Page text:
#013 B CNN AlexNet
In the previous posts we talked about LeNet−5. Let’s now see one more example of a convolutional neural network. The second convolutional neural network that we are going to present is \(AlexNet \) neural network. An input to this neural network is \(227\times227\times3\). We have a color image as an input and that is why we have \(3 \) channels.
\(AlexNet \) architecture
Let’s explore the architecture of this convolutional neural network.
First, we will apply convolutional layer: filter size is \(f=11 \), and a number of filters is \(96\). In this convolutional layer we will also use a stride of \(4\). This stride of \(4\) will decrease dimensions of an input volume by a factor of \(4 \), so after this first convolutional layer we will get \(55\times55\times96 \) volume.
\(Max\enspace pool \enspace1\)
The next layer is \(Max\enspace pooling\) layer. In this layer we will use a \(3\times3 \) filter and a stride of \(2\). This will reduces the dimensions of \(55\times 55\times 96 \) volume to \( 27\times 27 \times 256 \), because we are using a stride of \(2 \).
Next layer is a convolutional layer with a filter size \(f=5 \) so we are also using a \(same\enspace \) convolution, so we will get the same dimensions \(27\times27\times256 \).
\(Max\enspace pool \enspace2\)
After this \(same\) convolution, we will apply \(Max\enspace pooling \) with a \(3\times3\) filter and a stride of 2. This will reduce the height and width to 13.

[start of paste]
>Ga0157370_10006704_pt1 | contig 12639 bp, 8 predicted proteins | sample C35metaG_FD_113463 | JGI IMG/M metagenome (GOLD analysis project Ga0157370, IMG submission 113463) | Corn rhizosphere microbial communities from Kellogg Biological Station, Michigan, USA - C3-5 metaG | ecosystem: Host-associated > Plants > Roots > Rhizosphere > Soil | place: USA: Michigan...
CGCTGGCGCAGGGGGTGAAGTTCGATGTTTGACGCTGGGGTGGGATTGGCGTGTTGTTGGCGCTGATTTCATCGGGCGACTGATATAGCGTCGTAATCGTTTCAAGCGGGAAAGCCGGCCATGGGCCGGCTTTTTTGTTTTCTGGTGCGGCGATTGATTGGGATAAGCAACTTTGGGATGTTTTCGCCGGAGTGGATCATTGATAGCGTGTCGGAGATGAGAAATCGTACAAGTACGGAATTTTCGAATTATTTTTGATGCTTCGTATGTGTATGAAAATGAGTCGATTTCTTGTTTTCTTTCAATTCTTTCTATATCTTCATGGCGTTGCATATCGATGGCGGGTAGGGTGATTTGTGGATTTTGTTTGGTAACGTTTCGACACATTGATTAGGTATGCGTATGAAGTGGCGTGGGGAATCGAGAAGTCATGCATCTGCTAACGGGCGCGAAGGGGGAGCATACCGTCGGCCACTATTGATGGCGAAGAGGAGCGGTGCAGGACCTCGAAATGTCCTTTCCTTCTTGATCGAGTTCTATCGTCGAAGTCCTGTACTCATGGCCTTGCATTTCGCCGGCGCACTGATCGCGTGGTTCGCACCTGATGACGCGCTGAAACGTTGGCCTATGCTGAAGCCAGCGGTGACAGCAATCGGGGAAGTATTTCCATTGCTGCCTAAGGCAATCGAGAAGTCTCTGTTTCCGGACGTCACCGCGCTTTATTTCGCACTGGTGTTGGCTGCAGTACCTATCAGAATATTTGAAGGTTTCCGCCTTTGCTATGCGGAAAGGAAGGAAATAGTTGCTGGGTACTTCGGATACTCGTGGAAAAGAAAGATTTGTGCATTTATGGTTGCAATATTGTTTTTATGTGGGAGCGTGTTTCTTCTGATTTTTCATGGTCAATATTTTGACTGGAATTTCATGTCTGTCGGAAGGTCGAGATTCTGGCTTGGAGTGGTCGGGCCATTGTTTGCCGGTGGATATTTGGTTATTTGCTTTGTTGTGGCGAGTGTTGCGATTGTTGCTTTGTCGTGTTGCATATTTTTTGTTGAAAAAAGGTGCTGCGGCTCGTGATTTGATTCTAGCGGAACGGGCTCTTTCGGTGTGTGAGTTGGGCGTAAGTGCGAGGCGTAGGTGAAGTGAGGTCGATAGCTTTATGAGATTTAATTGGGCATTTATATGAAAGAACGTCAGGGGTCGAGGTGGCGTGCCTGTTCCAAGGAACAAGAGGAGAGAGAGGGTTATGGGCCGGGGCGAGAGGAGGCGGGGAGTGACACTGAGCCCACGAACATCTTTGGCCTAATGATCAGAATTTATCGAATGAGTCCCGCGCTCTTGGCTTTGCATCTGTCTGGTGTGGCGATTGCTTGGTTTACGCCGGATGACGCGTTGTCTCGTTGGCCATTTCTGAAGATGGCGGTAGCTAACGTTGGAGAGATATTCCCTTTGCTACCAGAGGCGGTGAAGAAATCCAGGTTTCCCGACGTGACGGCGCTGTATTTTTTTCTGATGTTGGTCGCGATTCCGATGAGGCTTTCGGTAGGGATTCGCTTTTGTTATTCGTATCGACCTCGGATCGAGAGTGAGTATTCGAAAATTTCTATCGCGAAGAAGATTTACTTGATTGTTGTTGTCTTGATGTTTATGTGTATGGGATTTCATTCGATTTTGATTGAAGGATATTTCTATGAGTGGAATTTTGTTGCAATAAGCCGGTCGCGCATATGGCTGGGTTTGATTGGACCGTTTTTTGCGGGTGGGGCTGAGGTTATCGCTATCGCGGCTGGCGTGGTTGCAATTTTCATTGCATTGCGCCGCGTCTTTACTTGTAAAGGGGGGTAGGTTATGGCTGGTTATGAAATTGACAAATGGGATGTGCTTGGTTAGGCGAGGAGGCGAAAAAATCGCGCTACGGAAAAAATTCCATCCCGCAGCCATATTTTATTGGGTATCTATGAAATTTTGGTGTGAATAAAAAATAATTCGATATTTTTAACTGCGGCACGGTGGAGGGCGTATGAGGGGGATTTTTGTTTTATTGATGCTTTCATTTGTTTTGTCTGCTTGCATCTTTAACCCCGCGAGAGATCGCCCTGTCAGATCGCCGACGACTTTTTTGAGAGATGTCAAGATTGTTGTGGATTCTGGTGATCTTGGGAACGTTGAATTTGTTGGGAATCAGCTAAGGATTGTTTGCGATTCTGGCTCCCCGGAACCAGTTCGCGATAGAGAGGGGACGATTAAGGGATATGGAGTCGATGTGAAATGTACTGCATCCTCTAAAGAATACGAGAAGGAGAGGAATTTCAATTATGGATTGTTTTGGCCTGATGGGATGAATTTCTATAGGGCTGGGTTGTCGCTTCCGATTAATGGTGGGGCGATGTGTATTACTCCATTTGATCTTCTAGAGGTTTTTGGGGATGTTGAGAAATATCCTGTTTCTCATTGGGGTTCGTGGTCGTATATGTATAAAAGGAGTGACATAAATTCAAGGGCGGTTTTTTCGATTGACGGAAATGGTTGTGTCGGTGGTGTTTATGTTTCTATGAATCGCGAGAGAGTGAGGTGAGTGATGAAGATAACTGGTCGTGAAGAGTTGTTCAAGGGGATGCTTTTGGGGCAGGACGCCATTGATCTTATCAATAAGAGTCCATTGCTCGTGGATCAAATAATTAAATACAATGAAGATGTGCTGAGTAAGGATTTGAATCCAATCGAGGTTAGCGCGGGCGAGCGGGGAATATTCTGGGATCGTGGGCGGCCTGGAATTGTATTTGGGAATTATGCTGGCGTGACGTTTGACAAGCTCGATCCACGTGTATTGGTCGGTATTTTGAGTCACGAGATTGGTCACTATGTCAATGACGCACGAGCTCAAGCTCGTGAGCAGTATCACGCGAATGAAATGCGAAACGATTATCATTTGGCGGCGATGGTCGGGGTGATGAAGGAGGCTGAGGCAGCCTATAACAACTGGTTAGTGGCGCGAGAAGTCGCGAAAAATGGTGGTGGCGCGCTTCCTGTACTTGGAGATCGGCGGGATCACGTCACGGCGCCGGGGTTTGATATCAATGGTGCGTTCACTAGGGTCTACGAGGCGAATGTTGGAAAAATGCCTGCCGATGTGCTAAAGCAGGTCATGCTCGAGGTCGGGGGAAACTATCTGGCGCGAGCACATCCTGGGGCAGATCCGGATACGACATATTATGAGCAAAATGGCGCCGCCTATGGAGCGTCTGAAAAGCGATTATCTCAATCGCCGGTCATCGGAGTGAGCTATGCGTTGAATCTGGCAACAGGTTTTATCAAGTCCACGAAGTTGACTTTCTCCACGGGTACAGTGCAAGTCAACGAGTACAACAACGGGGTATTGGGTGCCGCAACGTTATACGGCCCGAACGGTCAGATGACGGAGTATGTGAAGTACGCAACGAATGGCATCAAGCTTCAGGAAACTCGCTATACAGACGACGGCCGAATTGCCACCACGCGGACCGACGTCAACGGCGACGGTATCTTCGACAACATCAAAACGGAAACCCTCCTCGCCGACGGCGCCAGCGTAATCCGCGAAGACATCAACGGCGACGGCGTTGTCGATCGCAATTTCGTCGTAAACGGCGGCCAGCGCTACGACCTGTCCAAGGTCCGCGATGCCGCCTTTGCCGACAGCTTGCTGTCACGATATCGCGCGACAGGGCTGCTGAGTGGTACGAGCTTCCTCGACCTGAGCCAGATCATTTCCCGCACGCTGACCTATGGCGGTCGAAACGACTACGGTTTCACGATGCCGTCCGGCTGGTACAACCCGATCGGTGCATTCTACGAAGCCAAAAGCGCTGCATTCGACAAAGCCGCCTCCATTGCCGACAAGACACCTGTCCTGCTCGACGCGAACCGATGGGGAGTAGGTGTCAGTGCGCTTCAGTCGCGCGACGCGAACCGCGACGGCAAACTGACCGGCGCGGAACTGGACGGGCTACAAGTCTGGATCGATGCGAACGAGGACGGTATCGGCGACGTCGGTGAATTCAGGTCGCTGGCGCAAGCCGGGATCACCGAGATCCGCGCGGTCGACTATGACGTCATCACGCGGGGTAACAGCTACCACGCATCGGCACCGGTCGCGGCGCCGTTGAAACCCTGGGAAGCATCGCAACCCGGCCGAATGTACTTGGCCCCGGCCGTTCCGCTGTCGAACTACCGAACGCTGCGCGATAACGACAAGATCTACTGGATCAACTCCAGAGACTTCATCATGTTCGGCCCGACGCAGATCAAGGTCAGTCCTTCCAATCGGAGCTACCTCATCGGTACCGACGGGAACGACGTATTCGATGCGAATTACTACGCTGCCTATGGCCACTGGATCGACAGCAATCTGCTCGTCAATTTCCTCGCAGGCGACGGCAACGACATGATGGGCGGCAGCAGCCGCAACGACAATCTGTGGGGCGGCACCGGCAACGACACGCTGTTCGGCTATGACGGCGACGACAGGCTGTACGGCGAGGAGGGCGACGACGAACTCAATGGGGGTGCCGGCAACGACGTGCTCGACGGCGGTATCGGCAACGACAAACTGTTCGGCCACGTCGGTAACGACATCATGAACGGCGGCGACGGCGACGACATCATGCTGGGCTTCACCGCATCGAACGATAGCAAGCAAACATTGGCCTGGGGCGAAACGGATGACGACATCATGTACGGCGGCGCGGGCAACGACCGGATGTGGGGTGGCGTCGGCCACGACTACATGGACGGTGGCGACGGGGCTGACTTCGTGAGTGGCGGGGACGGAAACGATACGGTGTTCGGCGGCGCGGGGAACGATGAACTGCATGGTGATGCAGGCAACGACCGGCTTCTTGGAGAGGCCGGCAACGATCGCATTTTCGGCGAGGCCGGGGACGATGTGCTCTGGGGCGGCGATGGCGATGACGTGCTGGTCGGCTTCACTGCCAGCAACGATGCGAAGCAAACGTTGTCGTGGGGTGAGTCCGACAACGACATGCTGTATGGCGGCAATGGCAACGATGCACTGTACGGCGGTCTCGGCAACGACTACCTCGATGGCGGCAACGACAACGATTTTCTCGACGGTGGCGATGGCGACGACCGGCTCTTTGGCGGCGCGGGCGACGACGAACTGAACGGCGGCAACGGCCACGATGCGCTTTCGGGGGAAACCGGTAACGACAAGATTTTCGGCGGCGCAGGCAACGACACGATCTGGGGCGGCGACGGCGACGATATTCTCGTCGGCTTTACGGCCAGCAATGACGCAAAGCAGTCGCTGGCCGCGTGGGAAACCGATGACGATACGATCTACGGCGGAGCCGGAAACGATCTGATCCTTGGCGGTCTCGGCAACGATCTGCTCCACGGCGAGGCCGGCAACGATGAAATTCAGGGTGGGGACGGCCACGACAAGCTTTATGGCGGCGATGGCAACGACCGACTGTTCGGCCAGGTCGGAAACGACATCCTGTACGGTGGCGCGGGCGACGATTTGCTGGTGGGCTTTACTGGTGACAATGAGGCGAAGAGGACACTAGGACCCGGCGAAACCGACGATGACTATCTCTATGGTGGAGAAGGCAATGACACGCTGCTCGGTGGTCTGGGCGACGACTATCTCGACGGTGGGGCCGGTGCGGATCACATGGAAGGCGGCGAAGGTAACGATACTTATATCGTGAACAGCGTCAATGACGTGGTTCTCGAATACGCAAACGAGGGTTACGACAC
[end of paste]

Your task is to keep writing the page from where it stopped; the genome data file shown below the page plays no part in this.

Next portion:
\(Conv\enspace 3,\enspace Conv\enspace 4, Conv\enspace 5 \)
Next, we will apply \(3 \) \(3\times3 \) \( same \) convolution layers with padding = 1 and a stride = 1. In the first two convolutional layers we will use \(384 \) filters and in the third (in \( Conv \enspace 5 \) layer ) we will use \(256 \) filters.
\(Max\enspace pool \enspace3 \)
Next, we will apply the third \(Max\enspace pool \) layer with a stride of 2, so we have the volume with dimensions \(6 \times 6 \times 256 \). If we multiply out these numbers \(6 \times 6 \times 256=9216\). We’re going to unroll this into \(9216 \) nodes.
\(FC\enspace 6, \enspace FC\enspace 7,\enspace FC\enspace 8 \)
Finally, \(AlexNet \) has tree \(Fully\enspace connected\) layers. The first two layers have \(4096 \) nodes, whereas the third \(Fully\enspace connected\) layer has \(1000 \) units. Finally, we have the \(softmax\) to output which one of \(1000 \) classes the object could be.
\(AlexNet\) is similar to \(LeNet \), but much larger. We have stated that \( LeNet-5 \) has about \(60000 \) parameters. On the other hand, Alexnet has about \(60\) million parameters which are a big number of parameters to be learned. Splitting these layers across two (or more) GPUs may help to speed up the process of training. Notice also that here we have a lot of hyperparameters that authors of \(AlexNet \) had to come up with. Another aspect of this architecture they made it much better than the \(LeNet \), was using the ReLU activation function.
In the next post, we will talk about VGG 16 and VGG 19.